Submitted by Donna Silvey on June 30, 2011 – 3:03pm
Professional journalists from Tennessee, Kentucky, and Missouri and journalism students from the University of Tennessee, Knoxville, participated in the 2011 McCormick Institute on Innocence/Wrongful Conviction Projects hosted by the UT School of Journalism and Electronic Media. The institute took place on June 29 and 30, 2011.
The event was sponsored by the Robert R. McCormick Foundation.
“The school of journalism and electronic media is looking at the possibility of starting a journalism-based innocence/wrongful conviction project and this mini conference is part of that start-up process,” said Peter Gross, director of the School of Journalism and Electronic Media.
The first day of the conference included
- An introduction to the journalism school-based innocence projects by Steven Weinberg of the Midwestern Innocence Project at the University of Missouri
- The keynote presentation, “The Process of Investigation, Intake and Prosecution of Federal Criminal Cases in the Eastern District of Tennessee,” by William C. Killian, US Attorney, Eastern District of Tennessee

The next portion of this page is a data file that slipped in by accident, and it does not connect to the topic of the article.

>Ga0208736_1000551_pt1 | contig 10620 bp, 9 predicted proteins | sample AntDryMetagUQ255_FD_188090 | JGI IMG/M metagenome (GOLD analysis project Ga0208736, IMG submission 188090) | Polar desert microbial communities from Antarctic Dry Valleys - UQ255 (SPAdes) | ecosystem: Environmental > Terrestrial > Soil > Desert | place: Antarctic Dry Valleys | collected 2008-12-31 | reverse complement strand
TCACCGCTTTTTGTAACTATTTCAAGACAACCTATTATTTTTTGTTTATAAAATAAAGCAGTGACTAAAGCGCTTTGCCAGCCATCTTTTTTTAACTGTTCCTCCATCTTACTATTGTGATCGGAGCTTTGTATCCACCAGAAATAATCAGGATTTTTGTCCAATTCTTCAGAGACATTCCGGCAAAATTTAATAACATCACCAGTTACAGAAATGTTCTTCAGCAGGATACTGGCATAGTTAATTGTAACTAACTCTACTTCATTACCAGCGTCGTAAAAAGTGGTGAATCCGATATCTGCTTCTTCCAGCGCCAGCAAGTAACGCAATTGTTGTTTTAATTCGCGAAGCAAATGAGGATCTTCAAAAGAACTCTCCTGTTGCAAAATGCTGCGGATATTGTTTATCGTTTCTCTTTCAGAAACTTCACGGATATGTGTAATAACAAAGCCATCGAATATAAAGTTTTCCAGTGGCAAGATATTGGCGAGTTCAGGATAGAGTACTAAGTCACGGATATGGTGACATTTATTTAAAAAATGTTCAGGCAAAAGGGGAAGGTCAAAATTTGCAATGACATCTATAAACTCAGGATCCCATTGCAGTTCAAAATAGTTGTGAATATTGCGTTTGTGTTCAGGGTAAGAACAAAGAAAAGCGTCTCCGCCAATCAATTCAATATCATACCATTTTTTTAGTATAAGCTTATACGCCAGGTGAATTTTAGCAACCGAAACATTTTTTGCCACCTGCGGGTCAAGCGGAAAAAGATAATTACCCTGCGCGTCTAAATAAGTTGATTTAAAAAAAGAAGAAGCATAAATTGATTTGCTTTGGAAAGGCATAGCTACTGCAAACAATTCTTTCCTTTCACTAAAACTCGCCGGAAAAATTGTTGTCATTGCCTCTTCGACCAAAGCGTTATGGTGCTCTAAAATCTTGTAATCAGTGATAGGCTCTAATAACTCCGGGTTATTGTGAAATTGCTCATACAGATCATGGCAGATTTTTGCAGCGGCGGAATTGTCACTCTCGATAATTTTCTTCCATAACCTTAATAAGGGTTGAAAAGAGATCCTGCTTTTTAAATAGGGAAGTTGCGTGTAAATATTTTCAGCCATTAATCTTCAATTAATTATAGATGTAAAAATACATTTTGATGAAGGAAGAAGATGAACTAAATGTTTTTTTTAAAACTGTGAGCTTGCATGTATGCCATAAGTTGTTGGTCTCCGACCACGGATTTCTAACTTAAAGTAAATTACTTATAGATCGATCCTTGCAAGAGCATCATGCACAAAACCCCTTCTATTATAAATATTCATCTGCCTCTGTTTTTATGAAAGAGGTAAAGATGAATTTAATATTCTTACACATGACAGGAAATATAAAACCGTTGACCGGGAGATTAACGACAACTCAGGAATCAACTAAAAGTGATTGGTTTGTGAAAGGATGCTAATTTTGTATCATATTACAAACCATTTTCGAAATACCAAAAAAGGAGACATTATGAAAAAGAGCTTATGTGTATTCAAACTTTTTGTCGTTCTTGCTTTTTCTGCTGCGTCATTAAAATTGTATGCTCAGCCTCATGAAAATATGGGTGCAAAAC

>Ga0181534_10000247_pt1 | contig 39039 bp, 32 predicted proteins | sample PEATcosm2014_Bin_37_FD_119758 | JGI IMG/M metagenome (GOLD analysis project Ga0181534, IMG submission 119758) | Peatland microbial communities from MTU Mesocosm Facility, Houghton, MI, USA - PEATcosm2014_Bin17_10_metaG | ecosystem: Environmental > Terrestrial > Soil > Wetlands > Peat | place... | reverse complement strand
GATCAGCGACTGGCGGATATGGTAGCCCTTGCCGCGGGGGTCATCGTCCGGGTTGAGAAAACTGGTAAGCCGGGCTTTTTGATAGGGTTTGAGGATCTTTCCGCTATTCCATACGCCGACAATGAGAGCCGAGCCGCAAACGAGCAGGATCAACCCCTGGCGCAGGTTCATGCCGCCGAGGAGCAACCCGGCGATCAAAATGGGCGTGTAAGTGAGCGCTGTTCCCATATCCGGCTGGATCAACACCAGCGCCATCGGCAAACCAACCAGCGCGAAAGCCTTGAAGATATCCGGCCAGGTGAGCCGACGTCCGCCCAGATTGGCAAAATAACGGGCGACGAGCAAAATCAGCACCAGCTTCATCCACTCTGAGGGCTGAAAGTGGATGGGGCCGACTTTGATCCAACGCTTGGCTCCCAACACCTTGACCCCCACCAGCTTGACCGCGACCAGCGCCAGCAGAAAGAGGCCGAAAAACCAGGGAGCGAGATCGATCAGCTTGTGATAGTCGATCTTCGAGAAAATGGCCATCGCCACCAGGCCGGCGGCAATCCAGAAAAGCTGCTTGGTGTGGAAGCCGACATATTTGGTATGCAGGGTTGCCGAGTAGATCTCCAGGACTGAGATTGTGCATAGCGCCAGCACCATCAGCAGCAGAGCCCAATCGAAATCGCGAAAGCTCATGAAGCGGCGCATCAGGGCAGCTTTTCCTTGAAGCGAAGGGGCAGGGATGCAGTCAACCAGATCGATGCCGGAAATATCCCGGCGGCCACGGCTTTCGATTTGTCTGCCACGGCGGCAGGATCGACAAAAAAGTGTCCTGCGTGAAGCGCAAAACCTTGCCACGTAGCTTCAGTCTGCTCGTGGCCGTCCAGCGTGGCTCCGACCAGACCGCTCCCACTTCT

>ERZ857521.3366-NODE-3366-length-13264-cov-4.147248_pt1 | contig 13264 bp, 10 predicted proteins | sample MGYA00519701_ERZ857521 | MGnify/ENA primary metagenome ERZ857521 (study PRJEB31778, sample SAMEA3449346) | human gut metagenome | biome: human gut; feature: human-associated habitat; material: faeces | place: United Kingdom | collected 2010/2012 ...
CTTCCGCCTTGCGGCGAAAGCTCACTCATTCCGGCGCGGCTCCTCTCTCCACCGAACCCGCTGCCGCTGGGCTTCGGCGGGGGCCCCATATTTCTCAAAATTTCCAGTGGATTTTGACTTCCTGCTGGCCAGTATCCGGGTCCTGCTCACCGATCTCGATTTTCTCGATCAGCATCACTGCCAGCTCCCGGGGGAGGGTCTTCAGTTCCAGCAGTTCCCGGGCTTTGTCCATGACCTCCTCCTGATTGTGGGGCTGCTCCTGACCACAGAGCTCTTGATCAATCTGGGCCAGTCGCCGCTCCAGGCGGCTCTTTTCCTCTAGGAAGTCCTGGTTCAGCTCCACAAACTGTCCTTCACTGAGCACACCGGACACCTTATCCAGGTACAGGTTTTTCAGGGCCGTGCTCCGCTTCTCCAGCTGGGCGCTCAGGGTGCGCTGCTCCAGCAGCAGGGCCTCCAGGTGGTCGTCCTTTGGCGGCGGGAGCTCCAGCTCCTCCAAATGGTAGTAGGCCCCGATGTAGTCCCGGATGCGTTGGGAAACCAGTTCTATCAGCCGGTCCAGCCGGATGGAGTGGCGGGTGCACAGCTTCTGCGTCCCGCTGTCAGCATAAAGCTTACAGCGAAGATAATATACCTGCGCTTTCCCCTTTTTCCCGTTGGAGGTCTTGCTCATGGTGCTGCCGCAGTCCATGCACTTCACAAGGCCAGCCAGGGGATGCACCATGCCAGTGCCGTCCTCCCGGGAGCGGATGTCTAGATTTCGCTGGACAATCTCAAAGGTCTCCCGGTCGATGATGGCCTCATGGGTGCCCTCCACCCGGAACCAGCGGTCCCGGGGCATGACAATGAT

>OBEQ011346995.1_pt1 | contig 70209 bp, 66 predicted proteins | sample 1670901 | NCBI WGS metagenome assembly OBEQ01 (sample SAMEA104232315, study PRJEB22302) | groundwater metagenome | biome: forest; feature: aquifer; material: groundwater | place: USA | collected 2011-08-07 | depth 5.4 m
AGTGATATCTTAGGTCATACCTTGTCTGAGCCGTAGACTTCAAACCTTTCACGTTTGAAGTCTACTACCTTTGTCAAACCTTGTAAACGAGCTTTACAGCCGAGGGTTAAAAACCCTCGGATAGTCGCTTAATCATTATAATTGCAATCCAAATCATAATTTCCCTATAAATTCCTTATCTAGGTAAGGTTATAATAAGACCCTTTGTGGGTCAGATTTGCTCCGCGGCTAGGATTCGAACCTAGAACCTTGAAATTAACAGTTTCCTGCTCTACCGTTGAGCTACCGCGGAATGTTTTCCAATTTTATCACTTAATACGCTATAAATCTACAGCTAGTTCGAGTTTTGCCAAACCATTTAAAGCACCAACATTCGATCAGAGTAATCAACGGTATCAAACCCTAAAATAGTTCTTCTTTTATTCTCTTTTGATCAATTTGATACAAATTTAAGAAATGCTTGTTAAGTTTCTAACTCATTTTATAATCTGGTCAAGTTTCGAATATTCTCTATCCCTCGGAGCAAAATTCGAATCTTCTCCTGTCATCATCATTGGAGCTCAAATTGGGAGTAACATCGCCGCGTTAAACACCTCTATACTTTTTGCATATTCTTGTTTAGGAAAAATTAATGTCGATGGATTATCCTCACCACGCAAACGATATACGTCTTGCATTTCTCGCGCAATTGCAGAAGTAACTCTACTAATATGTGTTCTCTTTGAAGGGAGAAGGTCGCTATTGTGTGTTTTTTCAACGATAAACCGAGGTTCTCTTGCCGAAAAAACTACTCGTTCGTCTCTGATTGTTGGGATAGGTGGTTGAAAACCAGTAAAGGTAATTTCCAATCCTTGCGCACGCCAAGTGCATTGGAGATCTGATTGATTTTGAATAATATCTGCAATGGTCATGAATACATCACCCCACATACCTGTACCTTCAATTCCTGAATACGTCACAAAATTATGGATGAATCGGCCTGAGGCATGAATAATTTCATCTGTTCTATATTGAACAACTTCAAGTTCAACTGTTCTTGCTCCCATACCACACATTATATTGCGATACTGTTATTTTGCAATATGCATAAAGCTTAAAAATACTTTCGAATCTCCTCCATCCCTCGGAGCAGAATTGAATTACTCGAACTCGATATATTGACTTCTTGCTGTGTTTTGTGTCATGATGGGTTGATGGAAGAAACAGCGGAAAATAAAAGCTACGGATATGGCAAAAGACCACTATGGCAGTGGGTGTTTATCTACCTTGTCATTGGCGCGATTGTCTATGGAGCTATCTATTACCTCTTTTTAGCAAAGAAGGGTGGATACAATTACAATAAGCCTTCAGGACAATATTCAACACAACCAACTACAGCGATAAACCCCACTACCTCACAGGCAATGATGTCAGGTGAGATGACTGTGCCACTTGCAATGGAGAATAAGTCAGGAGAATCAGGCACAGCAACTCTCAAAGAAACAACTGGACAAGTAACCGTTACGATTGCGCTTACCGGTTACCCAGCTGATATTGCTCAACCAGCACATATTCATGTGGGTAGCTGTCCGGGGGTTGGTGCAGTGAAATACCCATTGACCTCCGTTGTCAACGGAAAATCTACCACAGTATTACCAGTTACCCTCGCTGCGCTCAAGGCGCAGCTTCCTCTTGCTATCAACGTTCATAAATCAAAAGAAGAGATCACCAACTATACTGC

- A discussion of the art of investigative reporting and innocence/wrongful conviction projects by Maurice Possley, Pulitzer Prize-winning journalist (formerly with the Chicago Tribune) and a visiting research fellow with the Northern California Innocence Project at Santa Clara University
- A panel discussion, “The ups and downs of innocence projects” with Steven Weinberg; Lindsay Markel, assistant director of Schuster Institute for Investigative Journalism, Brandeis University; Bill Moushey, the Innocence Institute of Western Pennsylvania, Department of Journalism and Mass Communication, Point Park College; David Protess, Chicago Innocence Project and former director of the Medill School of Journalism Innocence Project at Northwestern University
The second day of the conference included
- A presentation, “Wrongful Conviction Cases at UT,” and a discussion of the UT Innocence/Wrongful Conviction Clinic by Professor Dwight Aarons, UT College of Law, the Innocence/Wrongful Convictions Clinic
- A presentation, “What Makes or Breaks a Wrongful Conviction Story?” by Doug Longhini, Emmy award-winning investigative journalist, “48 Hours,” CBS News
- A presentation on the First Amendment and innocence projects by Gene Policinski, senior vice president and executive director, First Amendment Center, Freedom Forum/Vanderbilt University
- A wrap-up panel, “How to Improve Innocence Project Investigations, the Role of Journalism Schools and the Involvement of General Circulation Media” with Longhini, Policinski, Weinberg, Aarons, Markel, Moushey and Protess.